When a company lowers quality to lower the cost of manufacturing a product, sometimes they release that product as the “new model” at the lowest price of their line of products – and raise the price of the other products. They can let inflation raise the prices of all their products, and at the same time introduce the new product at the lowest price-point that they’ve had all along. This causes their unsuspecting customers to think nothing much has changed – there’s still a product at the same bottom-line price, and there’s still higher priced models; things are the same, right?
No they’re not the same. The quality has changed. The lowest item is now lower quality than it used to be; and each item at each tier is lower quality than it used to be. Yes you can pay the same amount of money, and get a similar-looking product, but it’s not as good. Cheaper parts; things don’t fit as well as with the old product; lower quality control; fewer features; shorter life-span; one or more of these things are wrong with it, that didn’t used to be wrong with the low-end product in the past.
If quality is important to you, or at least, if you want to buy a product at the same quality level that you bought your old one 10-20 years ago, you have to PAY MORE by buying a higher-end product, maybe a middle-of-the-line product now, so that the quality matches that of the low-end model from the olden days. If you used to buy the middle-of-the-line model, now you have to buy the upper-level model and pay a lot more, just to get the same quality level.
This is a non-obvious form of inflation – it tricks the population into slowly becoming lower-and-lower class, poorer-and-poorer, without realizing it. Has anybody else discovered this happening besides me?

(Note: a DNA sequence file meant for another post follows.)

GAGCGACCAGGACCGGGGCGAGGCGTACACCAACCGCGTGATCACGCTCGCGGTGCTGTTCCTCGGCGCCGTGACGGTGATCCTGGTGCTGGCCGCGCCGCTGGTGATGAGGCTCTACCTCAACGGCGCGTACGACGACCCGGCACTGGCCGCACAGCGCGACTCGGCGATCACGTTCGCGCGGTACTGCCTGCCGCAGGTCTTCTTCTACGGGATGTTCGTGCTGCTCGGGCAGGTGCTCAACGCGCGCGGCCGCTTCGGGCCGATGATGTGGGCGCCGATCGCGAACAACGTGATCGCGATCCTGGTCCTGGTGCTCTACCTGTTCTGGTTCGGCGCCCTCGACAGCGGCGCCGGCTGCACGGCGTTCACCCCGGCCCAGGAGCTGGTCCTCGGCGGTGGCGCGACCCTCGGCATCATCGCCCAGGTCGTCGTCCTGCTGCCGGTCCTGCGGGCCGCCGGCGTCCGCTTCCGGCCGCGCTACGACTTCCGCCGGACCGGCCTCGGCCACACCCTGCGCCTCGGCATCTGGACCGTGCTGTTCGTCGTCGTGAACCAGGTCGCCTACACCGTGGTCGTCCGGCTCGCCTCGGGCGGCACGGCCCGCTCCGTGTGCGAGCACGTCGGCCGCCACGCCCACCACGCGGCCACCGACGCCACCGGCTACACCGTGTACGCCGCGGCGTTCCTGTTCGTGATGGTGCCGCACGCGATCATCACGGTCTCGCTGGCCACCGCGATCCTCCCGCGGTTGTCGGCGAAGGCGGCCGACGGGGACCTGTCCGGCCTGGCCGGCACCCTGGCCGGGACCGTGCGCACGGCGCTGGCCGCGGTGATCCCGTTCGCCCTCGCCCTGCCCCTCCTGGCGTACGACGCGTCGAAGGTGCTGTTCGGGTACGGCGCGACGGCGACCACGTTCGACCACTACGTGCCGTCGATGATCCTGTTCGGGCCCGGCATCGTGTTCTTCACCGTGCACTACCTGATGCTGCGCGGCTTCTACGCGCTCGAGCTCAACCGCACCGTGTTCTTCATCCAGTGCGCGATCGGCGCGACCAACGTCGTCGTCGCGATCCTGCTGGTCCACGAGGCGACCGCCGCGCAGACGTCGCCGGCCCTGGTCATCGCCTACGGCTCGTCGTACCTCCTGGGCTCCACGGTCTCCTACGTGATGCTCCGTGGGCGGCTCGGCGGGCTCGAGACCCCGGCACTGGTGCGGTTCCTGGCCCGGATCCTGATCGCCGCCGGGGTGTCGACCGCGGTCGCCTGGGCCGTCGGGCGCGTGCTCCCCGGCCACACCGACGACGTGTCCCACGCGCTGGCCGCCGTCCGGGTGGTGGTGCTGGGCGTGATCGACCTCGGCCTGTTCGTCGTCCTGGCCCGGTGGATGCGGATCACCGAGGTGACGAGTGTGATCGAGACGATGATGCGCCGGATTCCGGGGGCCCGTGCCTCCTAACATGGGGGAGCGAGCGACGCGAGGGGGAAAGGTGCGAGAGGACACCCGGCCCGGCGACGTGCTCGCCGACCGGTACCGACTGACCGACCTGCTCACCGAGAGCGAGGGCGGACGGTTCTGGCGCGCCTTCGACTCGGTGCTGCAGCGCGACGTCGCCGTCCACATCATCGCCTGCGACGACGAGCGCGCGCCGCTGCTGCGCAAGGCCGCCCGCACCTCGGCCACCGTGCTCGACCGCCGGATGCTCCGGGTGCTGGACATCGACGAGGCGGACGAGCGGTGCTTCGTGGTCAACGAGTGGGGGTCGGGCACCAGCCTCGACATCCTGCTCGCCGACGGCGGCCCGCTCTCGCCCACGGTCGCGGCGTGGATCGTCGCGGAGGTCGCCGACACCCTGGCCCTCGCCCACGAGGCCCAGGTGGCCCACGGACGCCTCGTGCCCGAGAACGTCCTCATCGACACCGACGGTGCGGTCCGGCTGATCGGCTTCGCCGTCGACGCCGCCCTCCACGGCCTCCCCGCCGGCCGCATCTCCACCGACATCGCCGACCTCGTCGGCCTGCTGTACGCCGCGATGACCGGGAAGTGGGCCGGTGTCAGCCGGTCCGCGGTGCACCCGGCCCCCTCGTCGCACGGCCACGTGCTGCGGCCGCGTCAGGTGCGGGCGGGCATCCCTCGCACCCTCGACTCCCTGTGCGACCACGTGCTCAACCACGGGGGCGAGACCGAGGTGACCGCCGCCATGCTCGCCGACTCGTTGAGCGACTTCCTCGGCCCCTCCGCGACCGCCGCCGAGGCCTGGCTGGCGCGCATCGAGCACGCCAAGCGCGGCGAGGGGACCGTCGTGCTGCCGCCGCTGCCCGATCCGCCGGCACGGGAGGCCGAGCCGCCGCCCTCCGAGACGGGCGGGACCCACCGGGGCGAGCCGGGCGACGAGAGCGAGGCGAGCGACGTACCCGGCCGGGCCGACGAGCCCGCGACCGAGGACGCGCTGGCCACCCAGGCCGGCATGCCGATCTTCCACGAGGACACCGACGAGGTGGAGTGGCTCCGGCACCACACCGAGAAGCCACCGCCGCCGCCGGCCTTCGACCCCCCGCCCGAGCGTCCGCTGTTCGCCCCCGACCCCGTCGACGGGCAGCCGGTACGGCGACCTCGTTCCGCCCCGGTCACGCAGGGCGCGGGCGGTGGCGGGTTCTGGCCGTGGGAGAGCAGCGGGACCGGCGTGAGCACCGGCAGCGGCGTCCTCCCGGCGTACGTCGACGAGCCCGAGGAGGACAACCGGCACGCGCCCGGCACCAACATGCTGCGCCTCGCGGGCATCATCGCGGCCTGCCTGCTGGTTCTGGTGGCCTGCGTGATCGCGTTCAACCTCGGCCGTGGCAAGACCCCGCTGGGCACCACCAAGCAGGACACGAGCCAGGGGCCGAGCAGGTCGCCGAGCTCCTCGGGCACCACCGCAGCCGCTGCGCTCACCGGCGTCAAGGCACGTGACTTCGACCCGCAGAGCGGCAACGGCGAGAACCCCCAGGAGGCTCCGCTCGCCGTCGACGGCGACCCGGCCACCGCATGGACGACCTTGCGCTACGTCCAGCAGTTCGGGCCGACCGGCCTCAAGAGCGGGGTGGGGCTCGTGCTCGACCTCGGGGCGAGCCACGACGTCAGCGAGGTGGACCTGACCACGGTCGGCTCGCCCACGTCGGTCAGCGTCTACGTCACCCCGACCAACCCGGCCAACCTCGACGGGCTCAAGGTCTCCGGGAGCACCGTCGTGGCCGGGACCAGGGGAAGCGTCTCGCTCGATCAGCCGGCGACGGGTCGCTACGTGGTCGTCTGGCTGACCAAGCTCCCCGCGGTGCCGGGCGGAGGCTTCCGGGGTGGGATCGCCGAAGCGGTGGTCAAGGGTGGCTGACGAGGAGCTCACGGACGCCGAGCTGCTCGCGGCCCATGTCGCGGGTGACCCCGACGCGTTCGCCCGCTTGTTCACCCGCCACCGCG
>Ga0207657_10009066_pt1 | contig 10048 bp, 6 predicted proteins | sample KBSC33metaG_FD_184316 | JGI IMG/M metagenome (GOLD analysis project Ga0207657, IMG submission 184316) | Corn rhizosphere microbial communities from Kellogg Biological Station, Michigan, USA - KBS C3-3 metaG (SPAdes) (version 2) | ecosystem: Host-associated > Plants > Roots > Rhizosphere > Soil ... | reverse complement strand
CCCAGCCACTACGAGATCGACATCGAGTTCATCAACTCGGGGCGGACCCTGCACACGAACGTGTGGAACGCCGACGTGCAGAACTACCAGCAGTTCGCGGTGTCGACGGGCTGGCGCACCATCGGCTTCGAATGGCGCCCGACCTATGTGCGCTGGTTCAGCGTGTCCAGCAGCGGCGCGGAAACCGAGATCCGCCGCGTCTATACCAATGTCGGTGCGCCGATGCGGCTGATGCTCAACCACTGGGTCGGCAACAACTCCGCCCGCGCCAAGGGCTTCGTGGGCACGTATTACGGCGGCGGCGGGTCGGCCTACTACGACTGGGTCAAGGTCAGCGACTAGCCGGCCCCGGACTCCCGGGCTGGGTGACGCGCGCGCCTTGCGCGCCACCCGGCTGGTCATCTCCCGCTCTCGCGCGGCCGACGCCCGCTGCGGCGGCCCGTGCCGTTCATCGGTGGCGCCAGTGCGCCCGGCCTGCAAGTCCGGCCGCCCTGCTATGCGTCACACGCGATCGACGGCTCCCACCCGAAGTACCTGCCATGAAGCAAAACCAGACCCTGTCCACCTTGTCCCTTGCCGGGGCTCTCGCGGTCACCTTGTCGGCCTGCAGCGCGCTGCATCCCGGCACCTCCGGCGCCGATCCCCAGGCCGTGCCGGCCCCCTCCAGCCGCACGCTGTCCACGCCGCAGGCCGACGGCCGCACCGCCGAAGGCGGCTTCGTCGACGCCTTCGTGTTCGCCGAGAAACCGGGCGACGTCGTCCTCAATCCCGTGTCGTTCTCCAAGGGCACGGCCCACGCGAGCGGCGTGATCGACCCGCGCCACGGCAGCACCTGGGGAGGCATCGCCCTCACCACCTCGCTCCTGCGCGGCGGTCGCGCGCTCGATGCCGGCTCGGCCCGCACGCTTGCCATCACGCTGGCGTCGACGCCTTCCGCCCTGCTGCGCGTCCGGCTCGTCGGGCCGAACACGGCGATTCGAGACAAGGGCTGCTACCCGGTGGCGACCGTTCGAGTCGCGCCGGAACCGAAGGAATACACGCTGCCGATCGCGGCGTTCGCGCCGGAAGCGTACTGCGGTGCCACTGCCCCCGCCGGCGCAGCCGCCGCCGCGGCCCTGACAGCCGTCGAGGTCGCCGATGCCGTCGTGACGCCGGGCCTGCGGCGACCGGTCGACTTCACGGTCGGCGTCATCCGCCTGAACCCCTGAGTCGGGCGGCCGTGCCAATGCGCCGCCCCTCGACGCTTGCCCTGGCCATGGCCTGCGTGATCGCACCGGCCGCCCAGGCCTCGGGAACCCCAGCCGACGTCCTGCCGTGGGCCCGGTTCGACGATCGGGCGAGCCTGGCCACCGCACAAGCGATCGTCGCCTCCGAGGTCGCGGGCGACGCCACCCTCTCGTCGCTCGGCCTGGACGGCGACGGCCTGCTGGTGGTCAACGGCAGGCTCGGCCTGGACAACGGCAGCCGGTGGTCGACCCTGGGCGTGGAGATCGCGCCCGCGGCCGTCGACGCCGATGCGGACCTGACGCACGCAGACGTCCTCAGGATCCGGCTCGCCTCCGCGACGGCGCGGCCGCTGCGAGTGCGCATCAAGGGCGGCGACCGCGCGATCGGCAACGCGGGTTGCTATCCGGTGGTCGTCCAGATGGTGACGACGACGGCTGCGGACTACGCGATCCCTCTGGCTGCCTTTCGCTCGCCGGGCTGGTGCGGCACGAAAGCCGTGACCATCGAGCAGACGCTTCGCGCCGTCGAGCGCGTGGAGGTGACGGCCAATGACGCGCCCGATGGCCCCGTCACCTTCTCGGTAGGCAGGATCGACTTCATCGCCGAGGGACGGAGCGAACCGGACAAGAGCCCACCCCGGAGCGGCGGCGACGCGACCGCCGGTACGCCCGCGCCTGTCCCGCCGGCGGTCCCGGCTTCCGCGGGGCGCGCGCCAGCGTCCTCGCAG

If a fast food outlet has a low-cost hamburger for $3, and they figure out a way to manufacture cheaper hamburgers, they make the new cheaper one $3, and raise their old $3 hamburger to $4, and their old $4 hamburger to $5.
You visit the restaurant. You see there is still a $3 hamburger, so you order it. And it tastes awful. “This isn’t like the old days! Hamburgers used to taste better in the old days!” you shout, not entirely sure what is wrong with our society. People look at you weird, you’re that old guy complaining that the olden days were so much better… they don’t understand.
You think you are at the same level in society today, but you’re not. You’re poorer. Your income didn’t go up that much in the past few years, did it; and when you buy a $3 hamburger, you’re paying the same price you used to, but you got a lower-quality product. Congratulations, you are living a poorer life. You’ve been duped.
Inflation comes in many forms. One of them is lowering product quality in the low-end products. To keep your same level of quality of life, you have to pay more money – sometimes a lot more – for the higher-end products, just to “tread water” – to keep the same quality-level of products you are used to. And there’s no clear way to know how to do that. Companies make sure of it.
So NOW how much inflation is there in our society? We already know that inflation is hitting us hard and will for the next few years; and some of us suspect the government is fudging the numbers that they publish a bit. But this, this adds to that even more. How do we adjust inflation numbers to take this into consideration? How do we numerify (if I may invent a new word) the concept of “inflation caused by companies lowering the quality and adjusting all prices upwards” ?
I’m sure that our inflation is higher than what’s being reported.